After refusing to join the UK Government’s scheme, Sainsbury’s has decided to introduce its own new logo to help alleviate consumer confusion over what exactly constitutes “five portions” of fruit and vegetables. Retailers want to be seen as responsible, helpful and informative – offering value-added services alongside their food.

Consumers often do not understand the avalanche of nutritional information that faces them on a trip to the supermarket. This can be an important stumbling block for consumers on their quest for a healthier lifestyle. The Government, ever eager to steer people on the path to a healthier diet, is launching a campaign to encourage the consumption of five portions of fruit and vegetables per day.

The concept that five portions of fruit and vegetables a day help to achieve a balanced, healthy diet is hardly new. However the innovation here is the attempt to answer the question of what exactly constitutes a portion. The Department of Health will introduce a labelling system that aims to clarify this, but several retailers and manufacturers have grave misgivings.

Talks between the Department of Health, retailers and manufacturers have been held to decide which processed or composite foods qualify as portions of fruit or vegetables. The Oxford English Dictionary defines a portion as “an amount of food suitable for or served to one person”, which doesn’t exactly help the Government’s mission.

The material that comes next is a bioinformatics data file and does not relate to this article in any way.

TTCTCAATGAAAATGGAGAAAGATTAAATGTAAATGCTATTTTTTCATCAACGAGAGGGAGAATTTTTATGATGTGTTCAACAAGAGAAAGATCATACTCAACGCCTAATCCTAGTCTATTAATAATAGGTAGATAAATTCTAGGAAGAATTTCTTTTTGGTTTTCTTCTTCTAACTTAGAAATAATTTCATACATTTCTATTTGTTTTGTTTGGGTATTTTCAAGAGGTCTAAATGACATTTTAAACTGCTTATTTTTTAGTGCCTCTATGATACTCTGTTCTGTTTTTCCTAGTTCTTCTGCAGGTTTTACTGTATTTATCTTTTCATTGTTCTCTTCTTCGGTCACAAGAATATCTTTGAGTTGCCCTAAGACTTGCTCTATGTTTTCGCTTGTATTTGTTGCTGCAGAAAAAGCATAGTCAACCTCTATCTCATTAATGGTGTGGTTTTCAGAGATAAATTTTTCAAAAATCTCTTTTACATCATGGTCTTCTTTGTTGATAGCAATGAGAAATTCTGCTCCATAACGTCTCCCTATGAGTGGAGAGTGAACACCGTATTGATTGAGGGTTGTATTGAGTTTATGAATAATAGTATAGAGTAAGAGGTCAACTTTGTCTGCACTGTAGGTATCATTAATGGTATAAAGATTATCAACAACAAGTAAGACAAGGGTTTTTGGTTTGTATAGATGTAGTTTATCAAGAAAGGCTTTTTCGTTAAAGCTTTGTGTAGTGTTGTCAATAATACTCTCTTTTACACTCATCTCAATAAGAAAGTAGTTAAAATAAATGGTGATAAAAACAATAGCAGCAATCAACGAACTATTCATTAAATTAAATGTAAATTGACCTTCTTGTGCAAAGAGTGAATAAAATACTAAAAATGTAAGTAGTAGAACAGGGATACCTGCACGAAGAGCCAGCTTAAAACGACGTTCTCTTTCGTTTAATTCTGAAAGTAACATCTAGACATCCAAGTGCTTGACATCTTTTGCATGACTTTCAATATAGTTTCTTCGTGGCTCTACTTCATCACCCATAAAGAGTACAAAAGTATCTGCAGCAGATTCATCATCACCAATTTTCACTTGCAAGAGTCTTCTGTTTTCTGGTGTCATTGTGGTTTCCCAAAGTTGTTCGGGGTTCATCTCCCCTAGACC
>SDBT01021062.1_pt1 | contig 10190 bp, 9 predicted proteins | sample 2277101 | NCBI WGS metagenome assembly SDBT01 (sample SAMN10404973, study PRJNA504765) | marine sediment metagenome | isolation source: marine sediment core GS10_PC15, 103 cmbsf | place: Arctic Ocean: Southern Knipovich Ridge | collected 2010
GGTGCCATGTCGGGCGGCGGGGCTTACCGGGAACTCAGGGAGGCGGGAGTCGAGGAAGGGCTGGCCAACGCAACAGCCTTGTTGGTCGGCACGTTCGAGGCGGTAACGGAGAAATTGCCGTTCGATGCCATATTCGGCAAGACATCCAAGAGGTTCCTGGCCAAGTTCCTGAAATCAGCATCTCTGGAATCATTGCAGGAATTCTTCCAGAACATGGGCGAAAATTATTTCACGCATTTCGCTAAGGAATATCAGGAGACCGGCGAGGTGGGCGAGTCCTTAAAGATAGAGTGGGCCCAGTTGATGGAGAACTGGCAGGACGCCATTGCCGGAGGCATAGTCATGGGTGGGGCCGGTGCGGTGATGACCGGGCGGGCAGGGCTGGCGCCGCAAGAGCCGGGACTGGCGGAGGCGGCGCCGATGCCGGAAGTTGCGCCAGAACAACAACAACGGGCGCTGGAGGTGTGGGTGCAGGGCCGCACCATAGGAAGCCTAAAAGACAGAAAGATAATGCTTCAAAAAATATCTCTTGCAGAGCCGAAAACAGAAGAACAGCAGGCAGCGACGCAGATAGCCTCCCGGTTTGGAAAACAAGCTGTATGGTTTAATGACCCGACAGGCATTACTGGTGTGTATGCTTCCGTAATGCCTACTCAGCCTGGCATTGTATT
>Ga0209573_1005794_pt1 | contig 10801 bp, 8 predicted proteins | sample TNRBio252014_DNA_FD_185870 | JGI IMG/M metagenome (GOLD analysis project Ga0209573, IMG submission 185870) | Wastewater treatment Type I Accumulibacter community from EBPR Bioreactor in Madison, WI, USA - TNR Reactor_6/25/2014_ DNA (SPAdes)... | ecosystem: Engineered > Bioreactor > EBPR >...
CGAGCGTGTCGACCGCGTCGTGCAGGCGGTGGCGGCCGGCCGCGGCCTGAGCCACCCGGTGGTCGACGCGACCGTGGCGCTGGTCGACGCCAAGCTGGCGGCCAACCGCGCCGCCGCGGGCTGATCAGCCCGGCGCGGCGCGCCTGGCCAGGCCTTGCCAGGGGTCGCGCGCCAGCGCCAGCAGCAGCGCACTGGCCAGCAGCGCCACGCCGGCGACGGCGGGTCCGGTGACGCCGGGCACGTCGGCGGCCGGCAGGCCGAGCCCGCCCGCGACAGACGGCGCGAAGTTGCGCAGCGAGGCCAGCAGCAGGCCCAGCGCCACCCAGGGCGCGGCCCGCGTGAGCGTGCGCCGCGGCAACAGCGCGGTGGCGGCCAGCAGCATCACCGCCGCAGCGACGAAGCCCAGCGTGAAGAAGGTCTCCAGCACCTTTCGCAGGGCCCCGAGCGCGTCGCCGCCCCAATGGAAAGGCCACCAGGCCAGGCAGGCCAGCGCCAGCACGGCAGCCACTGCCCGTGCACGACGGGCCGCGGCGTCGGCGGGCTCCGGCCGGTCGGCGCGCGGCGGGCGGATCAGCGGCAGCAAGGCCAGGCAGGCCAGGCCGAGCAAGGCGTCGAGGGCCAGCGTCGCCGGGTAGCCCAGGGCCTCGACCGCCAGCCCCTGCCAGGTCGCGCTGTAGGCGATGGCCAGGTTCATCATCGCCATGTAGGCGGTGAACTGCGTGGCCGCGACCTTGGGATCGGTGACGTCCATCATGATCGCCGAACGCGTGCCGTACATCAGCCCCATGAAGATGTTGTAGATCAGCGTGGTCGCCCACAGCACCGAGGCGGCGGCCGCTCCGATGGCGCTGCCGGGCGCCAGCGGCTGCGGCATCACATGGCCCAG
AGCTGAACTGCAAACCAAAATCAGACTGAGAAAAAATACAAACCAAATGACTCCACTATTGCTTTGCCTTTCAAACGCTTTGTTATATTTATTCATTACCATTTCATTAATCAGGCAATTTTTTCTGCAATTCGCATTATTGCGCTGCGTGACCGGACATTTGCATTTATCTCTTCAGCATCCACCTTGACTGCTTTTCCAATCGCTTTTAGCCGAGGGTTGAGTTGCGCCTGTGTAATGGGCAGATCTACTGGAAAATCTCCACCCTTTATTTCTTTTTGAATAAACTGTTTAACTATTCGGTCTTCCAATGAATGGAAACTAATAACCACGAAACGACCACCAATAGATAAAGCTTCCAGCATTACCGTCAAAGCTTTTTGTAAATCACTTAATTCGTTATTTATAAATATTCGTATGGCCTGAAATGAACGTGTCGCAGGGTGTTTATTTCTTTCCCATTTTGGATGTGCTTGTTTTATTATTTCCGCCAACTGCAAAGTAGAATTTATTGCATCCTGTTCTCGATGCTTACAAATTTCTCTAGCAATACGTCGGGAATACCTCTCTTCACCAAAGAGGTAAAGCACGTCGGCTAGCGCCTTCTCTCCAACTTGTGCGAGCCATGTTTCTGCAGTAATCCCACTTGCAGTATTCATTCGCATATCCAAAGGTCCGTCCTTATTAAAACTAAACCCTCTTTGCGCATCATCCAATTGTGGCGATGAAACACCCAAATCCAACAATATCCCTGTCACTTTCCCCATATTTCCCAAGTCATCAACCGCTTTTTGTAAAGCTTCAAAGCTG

Sainsbury’s, which has finally decided not to participate in the official venture, will launch its own “Five-a-day” logo scheme in May. This will be implemented across its product range, and promoted through in-store marketing activity. Sainsbury’s currently has no plans to extend the campaign beyond its shops.

The Department of Health has decided to allow retailers and manufacturers to display their five-a-day logos next to its own, however this does precious little to reduce the confusion that exists amongst consumers. One of the main reasons cited as to why consumers do not switch to healthier diets is that they are constantly bombarded with inconsistent and often contradictory information. Retailers seem to be taking the lead in addressing this.

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